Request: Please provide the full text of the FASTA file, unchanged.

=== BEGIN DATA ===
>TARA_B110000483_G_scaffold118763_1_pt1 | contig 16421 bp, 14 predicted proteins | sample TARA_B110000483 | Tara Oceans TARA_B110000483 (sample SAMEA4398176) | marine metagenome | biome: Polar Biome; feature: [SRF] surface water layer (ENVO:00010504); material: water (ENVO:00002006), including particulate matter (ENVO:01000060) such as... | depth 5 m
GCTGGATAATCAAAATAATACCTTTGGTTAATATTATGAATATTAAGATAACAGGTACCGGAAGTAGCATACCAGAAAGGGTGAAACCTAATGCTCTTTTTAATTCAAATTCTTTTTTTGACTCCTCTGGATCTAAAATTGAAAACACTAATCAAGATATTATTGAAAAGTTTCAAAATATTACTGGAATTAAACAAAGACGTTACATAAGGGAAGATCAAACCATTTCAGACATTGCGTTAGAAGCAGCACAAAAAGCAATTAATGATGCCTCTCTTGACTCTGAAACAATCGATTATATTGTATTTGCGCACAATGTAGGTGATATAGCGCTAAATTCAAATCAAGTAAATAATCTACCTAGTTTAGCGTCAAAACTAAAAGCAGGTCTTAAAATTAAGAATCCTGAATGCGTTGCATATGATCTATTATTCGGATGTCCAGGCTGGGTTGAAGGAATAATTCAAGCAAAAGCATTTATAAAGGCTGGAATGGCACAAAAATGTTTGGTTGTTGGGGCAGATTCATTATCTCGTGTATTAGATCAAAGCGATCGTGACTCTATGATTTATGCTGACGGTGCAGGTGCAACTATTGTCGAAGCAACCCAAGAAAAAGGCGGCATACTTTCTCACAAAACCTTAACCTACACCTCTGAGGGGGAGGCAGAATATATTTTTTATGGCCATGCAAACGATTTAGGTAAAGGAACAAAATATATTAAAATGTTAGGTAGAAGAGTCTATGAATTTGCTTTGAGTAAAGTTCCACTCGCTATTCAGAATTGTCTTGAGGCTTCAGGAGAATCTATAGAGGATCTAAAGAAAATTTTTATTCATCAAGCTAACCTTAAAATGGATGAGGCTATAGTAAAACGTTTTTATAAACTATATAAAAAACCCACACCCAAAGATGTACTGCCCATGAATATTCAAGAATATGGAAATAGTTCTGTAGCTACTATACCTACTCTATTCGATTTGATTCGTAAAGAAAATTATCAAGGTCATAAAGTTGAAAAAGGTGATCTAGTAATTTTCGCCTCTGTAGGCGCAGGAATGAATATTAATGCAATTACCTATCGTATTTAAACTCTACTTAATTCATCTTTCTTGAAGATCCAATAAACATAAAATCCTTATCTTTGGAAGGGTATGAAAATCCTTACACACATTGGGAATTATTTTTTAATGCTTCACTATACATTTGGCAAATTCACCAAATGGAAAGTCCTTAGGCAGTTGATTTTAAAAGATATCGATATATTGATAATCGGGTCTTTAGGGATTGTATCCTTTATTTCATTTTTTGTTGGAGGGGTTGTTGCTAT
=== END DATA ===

>TARA_B110000483_G_scaffold118763_1_pt1 | contig 16421 bp, 14 predicted proteins | sample TARA_B110000483 | Tara Oceans TARA_B110000483 (sample SAMEA4398176) | marine metagenome | biome: Polar Biome; feature: [SRF] surface water layer (ENVO:00010504); material: water (ENVO:00002006), including particulate matter (ENVO:01000060) such as... | depth 5 m
GCTGGATAATCAAAATAATACCTTTGGTTAATATTATGAATATTAAGATAACAGGTACCGGAAGTAGCATACCAGAAAGGGTGAAACCTAATGCTCTTTTTAATTCAAATTCTTTTTTTGACTCCTCTGGATCTAAAATTGAAAACACTAATCAAGATATTATTGAAAAGTTTCAAAATATTACTGGAATTAAACAAAGACGTTACATAAGGGAAGATCAAACCATTTCAGACATTGCGTTAGAAGCAGCACAAAAAGCAATTAATGATGCCTCTCTTGACTCTGAAACAATCGATTATATTGTATTTGCGCACAATGTAGGTGATATAGCGCTAAATTCAAATCAAGTAAATAATCTACCTAGTTTAGCGTCAAAACTAAAAGCAGGTCTTAAAATTAAGAATCCTGAATGCGTTGCATATGATCTATTATTCGGATGTCCAGGCTGGGTTGAAGGAATAATTCAAGCAAAAGCATTTATAAAGGCTGGAATGGCACAAAAATGTTTGGTTGTTGGGGCAGATTCATTATCTCGTGTATTAGATCAAAGCGATCGTGACTCTATGATTTATGCTGACGGTGCAGGTGCAACTATTGTCGAAGCAACCCAAGAAAAAGGCGGCATACTTTCTCACAAAACCTTAACCTACACCTCTGAGGGGGAGGCAGAATATATTTTTTATGGCCATGCAAACGATTTAGGTAAAGGAACAAAATATATTAAAATGTTAGGTAGAAGAGTCTATGAATTTGCTTTGAGTAAAGTTCCACTCGCTATTCAGAATTGTCTTGAGGCTTCAGGAGAATCTATAGAGGATCTAAAGAAAATTTTTATTCATCAAGCTAACCTTAAAATGGATGAGGCTATAGTAAAACGTTTTTATAAACTATATAAAAAACCCACACCCAAAGATGTACTGCCCATGAATATTCAAGAATATGGAAATAGTTCTGTAGCTACTATACCTACTCTATTCGATTTGATTCGTAAAGAAAATTATCAAGGTCATAAAGTTGAAAAAGGTGATCTAGTAATTTTCGCCTCTGTAGGCGCAGGAATGAATATTAATGCAATTACCTATCGTATTTAAACTCTACTTAATTCATCTTTCTTGAAGATCCAATAAACATAAAATCCTTATCTTTGGAAGGGTATGAAAATCCTTACACACATTGGGAATTATTTTTTAATGCTTCACTATACATTTGGCAAATTCACCAAATGGAAAGTCCTTAGGCAGTTGATTTTAAAAGATATCGATATATTGATAATCGGGTCTTTAGGGATTGTATCCTTTATTTCATTTTTTGTTGGAGGGGTTGTTGCTAT